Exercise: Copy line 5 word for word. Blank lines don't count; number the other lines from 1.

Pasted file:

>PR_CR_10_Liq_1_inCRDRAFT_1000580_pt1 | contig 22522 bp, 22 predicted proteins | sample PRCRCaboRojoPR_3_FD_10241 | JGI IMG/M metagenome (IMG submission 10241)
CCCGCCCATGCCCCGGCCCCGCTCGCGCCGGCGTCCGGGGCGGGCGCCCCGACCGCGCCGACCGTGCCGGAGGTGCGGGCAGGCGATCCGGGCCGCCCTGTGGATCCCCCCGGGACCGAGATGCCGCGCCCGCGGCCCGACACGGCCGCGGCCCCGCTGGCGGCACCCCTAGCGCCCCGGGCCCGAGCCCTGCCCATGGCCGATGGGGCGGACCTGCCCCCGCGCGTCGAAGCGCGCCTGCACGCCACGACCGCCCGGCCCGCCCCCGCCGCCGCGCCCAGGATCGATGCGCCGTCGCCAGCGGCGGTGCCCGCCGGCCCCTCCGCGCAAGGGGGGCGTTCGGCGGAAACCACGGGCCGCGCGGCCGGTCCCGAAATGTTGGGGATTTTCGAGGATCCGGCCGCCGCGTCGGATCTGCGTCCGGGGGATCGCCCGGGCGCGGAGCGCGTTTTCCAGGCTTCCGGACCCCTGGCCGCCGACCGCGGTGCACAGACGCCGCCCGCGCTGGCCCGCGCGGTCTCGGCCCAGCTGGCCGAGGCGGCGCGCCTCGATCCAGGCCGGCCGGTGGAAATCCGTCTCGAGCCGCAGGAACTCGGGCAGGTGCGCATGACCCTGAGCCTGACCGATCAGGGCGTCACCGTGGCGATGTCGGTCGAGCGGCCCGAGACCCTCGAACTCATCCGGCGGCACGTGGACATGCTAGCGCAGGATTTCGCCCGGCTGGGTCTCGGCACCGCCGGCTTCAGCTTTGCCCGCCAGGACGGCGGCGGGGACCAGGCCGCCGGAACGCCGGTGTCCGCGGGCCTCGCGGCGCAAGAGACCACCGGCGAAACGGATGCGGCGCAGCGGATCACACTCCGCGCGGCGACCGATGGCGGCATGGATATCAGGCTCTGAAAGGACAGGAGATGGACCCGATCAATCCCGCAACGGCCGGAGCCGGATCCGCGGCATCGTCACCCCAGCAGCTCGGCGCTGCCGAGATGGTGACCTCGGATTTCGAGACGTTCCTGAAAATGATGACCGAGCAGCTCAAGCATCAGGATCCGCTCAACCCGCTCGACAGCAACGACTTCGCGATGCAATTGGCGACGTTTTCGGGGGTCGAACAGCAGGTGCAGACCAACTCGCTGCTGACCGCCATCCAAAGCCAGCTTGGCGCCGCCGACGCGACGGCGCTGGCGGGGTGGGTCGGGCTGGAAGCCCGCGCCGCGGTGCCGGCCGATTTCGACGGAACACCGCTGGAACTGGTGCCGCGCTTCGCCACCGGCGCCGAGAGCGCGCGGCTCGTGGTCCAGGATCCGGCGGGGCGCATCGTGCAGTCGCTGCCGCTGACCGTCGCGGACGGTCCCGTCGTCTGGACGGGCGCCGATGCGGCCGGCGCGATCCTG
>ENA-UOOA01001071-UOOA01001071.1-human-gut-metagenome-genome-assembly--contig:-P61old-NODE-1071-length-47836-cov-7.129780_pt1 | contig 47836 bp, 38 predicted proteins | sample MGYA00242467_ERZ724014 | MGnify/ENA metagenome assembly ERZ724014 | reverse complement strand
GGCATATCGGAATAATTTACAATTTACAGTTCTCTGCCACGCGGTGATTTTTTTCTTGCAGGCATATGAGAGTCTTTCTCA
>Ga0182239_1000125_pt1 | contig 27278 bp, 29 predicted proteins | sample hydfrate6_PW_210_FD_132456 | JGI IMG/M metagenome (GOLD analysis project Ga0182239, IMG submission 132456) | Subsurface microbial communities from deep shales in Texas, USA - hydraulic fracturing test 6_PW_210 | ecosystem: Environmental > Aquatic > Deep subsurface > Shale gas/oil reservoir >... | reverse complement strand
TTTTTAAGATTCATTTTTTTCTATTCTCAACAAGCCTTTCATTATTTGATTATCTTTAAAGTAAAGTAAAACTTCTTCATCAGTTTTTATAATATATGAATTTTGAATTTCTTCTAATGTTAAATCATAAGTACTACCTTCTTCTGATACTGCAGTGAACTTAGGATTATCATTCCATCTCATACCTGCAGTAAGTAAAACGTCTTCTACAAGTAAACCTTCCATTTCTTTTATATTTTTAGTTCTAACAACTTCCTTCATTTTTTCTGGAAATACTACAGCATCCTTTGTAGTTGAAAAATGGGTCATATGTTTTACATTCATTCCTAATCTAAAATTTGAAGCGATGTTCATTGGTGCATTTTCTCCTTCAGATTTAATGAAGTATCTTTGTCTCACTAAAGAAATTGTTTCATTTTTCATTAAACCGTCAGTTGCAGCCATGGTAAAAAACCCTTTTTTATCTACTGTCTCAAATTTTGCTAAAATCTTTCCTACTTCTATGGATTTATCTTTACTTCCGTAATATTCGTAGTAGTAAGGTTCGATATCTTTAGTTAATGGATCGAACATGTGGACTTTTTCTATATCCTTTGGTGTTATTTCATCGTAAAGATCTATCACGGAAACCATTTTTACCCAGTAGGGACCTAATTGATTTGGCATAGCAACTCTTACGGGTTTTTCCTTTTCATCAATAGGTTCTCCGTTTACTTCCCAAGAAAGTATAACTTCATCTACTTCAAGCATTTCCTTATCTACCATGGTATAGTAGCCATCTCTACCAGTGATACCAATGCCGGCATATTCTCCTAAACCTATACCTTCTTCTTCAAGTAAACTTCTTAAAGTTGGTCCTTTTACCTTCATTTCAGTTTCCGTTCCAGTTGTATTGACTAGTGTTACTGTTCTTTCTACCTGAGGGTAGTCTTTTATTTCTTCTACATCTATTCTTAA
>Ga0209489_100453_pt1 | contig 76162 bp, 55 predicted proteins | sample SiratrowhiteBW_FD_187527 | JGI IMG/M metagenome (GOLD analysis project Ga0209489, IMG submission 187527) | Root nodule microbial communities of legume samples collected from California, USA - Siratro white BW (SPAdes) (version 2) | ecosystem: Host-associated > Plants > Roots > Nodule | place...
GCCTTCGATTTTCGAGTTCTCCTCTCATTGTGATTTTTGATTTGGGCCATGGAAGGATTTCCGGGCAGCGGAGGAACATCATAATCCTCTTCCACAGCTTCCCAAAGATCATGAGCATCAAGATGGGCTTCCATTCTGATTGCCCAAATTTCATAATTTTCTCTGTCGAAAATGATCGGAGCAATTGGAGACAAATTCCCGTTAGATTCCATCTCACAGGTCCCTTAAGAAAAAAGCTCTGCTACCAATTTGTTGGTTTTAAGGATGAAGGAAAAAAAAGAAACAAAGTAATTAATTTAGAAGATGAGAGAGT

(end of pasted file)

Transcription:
>Ga0182239_1000125_pt1 | contig 27278 bp, 29 predicted proteins | sample hydfrate6_PW_210_FD_132456 | JGI IMG/M metagenome (GOLD analysis project Ga0182239, IMG submission 132456) | Subsurface microbial communities from deep shales in Texas, USA - hydraulic fracturing test 6_PW_210 | ecosystem: Environmental > Aquatic > Deep subsurface > Shale gas/oil reservoir >... | reverse complement strand